48 Little Oxford St
Darlinghurst NSW 2017
02 9356 2837
425 Smith St
Fitzroy VIC 3065
21 Marcus Clarke St
New Acton ACT 2601
02 6257 2774
This little web toy simulates wet spray paint on a brick wall. This is something we worked on a couple of years ago for a client, which unfortunately never got used!
There’s a few cool things going on here, if you’re interested:
As the user draws, we sample the coordinates of the mouse and store them in a queue for a few milliseconds. Then, when we have enough samples, we take this queue of coordinates and create a bezier curve, which we then render to a regular old HTML5 Canvas as a series of blurry circles, before then passing that canvas onto the WebGL side of things. The drawing canvas is cleared after every frame. You can see this happening in the low-speed GIF below — notice how there’s a bit of a delay between the mouse movement and the actual drawing operation.
Bezier curves should be familiar to anyone who’s spent some time in Adobe Illustrator, although you may not have heard the term! They’re just curves created from a few control points.
So why use a bezier curve, rather than just drawing blobs to the canvas every animation frame? First of all, it ensures that the path of the paint is nice and fluid — it should look like someone has used their entire arms to plot the path of a paint can, not crappy mouse pivoting on their human wrist! Second, have you ever tried spray paint tool in old-school MS Paint?? Notice the gaps when moving at a higher speed.
Next up, a series of WebGL shaders process the incoming drawing data, apply it to our “wetness” and “colour” layers, apply lighting based on the brick wall “normal map”, and merge it all together for the final output.
But, once that paint has been applied, we still need to simulate the flow of liquid down the wall. This is actually still performed as part of the rendering process, since WebGL gives us access to pixel-based graphics acceleration.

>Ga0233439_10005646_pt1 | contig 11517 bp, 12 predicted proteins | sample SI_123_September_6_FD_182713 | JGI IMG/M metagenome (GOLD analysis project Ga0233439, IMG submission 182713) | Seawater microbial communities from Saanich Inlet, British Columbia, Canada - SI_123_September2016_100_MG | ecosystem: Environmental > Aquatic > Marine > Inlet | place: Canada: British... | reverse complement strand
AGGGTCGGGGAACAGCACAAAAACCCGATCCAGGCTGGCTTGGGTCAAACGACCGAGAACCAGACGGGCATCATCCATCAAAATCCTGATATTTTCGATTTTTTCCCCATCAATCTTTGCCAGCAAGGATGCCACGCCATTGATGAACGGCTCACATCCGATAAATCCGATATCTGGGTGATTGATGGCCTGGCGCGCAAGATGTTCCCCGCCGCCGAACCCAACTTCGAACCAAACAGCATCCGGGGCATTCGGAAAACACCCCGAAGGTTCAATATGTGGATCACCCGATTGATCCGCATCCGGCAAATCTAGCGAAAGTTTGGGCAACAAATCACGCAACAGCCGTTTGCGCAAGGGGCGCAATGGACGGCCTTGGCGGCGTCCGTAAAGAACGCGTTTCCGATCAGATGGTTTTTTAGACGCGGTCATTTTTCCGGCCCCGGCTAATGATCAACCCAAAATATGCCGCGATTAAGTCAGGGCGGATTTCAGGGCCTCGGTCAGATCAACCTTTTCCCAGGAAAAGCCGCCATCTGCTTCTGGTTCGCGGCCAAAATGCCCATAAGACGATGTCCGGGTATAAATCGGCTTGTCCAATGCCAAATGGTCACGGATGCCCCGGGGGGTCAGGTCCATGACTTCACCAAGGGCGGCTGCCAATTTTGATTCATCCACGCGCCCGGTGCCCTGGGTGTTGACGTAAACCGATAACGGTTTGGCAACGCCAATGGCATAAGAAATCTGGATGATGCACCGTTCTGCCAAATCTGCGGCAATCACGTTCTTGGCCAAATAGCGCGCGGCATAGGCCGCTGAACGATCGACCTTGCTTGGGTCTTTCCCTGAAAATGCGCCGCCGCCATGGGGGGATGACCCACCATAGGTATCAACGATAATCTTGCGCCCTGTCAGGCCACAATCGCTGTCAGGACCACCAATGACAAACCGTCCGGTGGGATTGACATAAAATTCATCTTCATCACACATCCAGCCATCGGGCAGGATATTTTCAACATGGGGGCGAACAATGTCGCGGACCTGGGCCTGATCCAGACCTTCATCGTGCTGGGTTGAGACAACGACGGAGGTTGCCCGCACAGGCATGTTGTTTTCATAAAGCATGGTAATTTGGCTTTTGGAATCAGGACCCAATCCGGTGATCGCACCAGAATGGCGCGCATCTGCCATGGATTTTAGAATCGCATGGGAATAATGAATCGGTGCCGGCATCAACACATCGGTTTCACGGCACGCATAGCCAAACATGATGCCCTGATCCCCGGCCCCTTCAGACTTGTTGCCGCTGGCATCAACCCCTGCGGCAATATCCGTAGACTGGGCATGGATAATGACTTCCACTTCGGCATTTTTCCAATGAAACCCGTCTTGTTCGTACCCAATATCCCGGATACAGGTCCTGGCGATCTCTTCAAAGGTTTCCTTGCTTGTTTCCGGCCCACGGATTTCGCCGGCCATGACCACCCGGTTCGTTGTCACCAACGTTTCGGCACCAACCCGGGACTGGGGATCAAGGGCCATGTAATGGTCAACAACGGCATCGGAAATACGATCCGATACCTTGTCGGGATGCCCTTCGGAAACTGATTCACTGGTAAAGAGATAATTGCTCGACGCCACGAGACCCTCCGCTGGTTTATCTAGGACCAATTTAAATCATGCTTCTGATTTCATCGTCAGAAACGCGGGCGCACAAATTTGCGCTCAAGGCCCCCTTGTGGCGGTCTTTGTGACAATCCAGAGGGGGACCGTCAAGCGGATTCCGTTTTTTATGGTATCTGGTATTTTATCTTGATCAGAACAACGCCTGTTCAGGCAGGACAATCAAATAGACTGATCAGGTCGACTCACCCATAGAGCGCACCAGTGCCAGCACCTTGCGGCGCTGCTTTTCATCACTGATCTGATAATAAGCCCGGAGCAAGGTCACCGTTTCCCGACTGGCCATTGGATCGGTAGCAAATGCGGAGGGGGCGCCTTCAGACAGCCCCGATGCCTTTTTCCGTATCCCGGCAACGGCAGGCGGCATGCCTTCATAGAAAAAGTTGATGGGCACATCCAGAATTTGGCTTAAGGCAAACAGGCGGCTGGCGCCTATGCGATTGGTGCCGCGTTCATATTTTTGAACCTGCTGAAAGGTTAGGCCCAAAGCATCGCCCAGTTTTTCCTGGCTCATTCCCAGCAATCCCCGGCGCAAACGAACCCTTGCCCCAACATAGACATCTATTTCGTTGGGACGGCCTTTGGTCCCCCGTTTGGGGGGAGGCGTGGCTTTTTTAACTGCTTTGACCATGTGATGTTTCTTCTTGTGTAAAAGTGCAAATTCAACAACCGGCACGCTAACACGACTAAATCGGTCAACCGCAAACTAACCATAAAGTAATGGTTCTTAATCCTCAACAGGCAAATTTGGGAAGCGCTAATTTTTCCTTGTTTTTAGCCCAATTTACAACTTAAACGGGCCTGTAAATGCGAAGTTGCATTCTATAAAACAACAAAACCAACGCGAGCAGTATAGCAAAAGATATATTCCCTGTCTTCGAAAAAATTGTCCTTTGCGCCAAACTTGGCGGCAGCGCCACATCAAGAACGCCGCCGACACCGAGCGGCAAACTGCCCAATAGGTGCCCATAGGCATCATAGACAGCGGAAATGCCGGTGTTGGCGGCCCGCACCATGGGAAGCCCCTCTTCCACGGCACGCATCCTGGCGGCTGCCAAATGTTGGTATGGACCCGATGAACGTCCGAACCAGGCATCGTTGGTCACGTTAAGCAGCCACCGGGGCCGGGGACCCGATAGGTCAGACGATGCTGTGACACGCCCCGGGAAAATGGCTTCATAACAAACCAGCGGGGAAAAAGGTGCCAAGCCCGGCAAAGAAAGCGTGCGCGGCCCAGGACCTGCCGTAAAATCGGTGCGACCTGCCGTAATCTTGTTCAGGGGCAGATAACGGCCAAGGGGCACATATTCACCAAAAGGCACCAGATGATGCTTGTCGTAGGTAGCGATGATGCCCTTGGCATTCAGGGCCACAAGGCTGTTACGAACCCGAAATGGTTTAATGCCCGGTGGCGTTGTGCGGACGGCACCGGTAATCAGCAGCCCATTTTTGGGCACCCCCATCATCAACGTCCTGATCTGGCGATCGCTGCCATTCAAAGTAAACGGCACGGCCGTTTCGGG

Before every frame, we take the current “wetness” map, and the normal map, which are both 1024×1024, and we iterate over each pixel. For every pixel, we look at the wetness values of the surrounding pixels, multiplied by the normal value. This allows us to figure out how likely it is that paint should flow from the pixels above us, and in which direction. Using this value, we can update the current pixel “wetness” and “colour”, to produce the next wetness and colour maps. In essence, the liquid doesn’t flow down, but it’s actually pulled from above! Bear with me.
This project actually started out as an implementation of Conway’s Game of Life — an algorithm designed by a mathematician trying to show that simple systems can give rise to complex ones.
The rules for Game of Life are as follows:
We perform these four simple steps for every pixel, a few times per second. These simple rules can lead to some pretty interesting results:
The principles for our liquid simulation are actually kinda similar, although the rules are different. Just like the Game of LIfe, our simulation, you iterates over every pixel, and use each pixels neighbouring pixels to determine the new values (wetness and colour) for that pixel.
The rules for our liquid simulation are roughly:
Do this 30 times per second, for every pixel, and allow the user to add wetness and colour, and you’ve got yourself a spray paint simulator.